In the first Section of ‘When lilacs last in the dooryard bloom’d’ the poet introduces us the beauty of nature and the pain of death with the image of the “lilacs” and “drooping star in the west.” The word “last” refers to the last flower of the season. The poet mourns on the death of his loved one, here referring to “Abraham Lincoln.” He also says the loss is not temporary, for with each spring he will be reminded of this trinity: the lilac, the star, and the thought of the loved one lost.
O powerful western fallen star!
( . . .)
O harsh surrounding cloud that will not free my soul.
In the second section, the poet talks about how the great star has fallen. The “shades of night” and “moody, tearful night” symbolically refer to the night Lincoln was shot. The line “the black murk that hides the star” pictures the unpleasant and unnatural death of Lincoln. Despite knowing what happened, the poet finds himself, powerless and helpless. The extended sorrow is pictured in the metaphor “harsh surrounding cloud,” for the nation is filled with mourning for the great loss.
In the dooryard fronting an old farm-house near the white-wash’d palings,
( . . . )
A sprig with its flower I break.
In the third section, the poet again focuses on the beauty of the Spring, especially the lustrous ferns and petals. The Lilac amongst is “tall-growing with heart-shaped leaves.” It also has a strong fragrance that the poet loves. Everything about the, the poet sees as a miracle. Also, the flowers serve as a metaphor for the fragile nature of life. The beautiful imagery present in the section explains life’s profundity and uncertainty of human life.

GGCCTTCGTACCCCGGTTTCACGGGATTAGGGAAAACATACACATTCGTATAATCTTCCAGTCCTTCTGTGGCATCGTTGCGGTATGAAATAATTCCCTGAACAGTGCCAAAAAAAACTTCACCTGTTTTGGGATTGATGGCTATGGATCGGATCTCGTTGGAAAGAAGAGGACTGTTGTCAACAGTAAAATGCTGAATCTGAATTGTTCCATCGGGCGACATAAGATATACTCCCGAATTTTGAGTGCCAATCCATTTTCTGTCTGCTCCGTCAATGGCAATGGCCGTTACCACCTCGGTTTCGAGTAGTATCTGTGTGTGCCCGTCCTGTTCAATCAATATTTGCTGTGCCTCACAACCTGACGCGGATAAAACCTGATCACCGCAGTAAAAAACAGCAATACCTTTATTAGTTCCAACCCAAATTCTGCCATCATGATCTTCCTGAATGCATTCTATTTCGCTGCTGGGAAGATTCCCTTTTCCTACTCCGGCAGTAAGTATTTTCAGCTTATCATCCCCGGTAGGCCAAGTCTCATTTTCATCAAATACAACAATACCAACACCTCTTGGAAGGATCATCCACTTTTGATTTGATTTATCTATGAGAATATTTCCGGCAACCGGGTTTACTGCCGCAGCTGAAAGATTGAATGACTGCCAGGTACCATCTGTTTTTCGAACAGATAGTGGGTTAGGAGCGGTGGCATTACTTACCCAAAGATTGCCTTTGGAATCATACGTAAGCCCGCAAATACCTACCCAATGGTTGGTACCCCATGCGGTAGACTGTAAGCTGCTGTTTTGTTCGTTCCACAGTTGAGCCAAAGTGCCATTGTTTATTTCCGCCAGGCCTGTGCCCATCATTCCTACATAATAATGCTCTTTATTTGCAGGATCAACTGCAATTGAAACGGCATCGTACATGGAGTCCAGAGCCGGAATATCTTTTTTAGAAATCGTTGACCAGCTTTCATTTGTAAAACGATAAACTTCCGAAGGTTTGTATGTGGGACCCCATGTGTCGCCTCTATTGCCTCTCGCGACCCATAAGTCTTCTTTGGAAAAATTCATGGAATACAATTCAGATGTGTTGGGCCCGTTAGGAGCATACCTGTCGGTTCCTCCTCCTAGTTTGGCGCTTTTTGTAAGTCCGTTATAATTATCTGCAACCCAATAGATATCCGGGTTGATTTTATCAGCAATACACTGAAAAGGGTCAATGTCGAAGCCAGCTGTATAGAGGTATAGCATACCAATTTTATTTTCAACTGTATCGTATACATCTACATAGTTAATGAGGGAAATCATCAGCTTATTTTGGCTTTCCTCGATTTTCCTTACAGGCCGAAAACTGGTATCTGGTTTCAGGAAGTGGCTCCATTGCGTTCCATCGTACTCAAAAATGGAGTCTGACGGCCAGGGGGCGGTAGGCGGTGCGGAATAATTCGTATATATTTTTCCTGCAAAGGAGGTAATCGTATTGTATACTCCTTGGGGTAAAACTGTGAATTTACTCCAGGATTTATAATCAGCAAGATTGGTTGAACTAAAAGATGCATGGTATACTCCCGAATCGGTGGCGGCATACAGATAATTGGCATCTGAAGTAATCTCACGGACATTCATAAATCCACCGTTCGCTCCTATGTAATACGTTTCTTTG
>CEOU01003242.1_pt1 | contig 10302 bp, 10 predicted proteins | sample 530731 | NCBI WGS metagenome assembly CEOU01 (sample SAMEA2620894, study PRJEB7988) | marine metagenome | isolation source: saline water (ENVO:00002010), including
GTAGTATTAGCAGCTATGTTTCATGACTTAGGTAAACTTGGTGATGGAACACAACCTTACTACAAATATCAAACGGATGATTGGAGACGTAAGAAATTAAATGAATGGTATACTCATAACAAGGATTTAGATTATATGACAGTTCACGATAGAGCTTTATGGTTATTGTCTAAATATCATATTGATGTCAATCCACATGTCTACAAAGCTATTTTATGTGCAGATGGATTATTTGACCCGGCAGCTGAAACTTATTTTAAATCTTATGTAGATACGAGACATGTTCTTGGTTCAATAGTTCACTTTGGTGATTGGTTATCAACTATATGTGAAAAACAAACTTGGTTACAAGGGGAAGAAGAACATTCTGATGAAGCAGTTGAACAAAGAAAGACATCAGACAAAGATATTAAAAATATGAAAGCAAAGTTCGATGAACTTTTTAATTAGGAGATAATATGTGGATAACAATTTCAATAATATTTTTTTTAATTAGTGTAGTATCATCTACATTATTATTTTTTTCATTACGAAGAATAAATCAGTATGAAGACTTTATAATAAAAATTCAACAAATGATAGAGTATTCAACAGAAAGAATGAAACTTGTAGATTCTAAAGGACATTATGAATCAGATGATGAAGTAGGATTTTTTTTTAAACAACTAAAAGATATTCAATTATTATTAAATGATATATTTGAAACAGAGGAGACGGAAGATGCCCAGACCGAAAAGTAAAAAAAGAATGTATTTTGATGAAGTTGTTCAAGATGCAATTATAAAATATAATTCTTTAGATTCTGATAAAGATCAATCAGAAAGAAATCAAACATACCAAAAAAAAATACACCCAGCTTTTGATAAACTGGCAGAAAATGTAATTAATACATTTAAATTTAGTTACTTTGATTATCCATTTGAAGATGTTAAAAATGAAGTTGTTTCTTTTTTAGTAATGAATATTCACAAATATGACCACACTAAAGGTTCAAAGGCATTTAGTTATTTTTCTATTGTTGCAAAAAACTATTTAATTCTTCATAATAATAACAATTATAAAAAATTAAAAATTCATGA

In the swamp in secluded recesses,
A shy and hidden bird is warbling a song.
( . . . )
Death’s outlet song of life, (for well dear brother I know,
If thou wast not granted to sing thou would’st surely die.)
Section four denotes the change in the mood and setting of the poem. The poet now imagines himself in the “swamp” and listening to a “hidden bird is warbling a song.” In the context of the poet mourning, the words “withdrawn to himself” and “Sings by himself” imply the poet’s isolated and sober mood. Further, the example of the thrush that sings alone, suggests the important role of poetry to express the emotion of people. If emotions are not expressed, like the thrush, people too cannot live.
Section Five and Six
Over the breast of the spring, the land, amid cities,
( . . . )
Here, coffin that slowly passes,
I give you my sprig of lilac.
In section five & six, the poet portrays the vivacity of life and death through the image of a coffin. Amidst spring, which symbolizes life, Whitman talks of a coffin that journey day and night. It carries the corpse through the “endless grass,” and “yellow-spear’d wheat.” Here, the Coffin and Corpse symbolically refer to Abraham Lincoln, whose body upon his death was carried across the nation to express homage.
(Nor for you, for one alone,
( . . . )
For you and the coffins all of you O death.)
Section seven, written within parenthesis explains the poet offers the flowers of the spring from the one coffin, to many. In other ways, he addresses all the people who sacrificed their lives in the civil war. On the coffins that are already covered in roses, the speaker likes to cover with roses and early The poet uses a more resigned tone to death, wherewith the apostrophe “O Death” he addresses it directly and offers to cover it with the lilacs. The abundant flowers bloomed, which indicate the season in full bloom, he agrees to offer to death. The image “loaded arms” in line 53 present in the section fills the reader’s mind with the image of the death being personified like a person and the poet approaches with hands full of flowers.
O western orb sailing the heaven,
( . . . )
Concluded, dropt in the night, and was gone.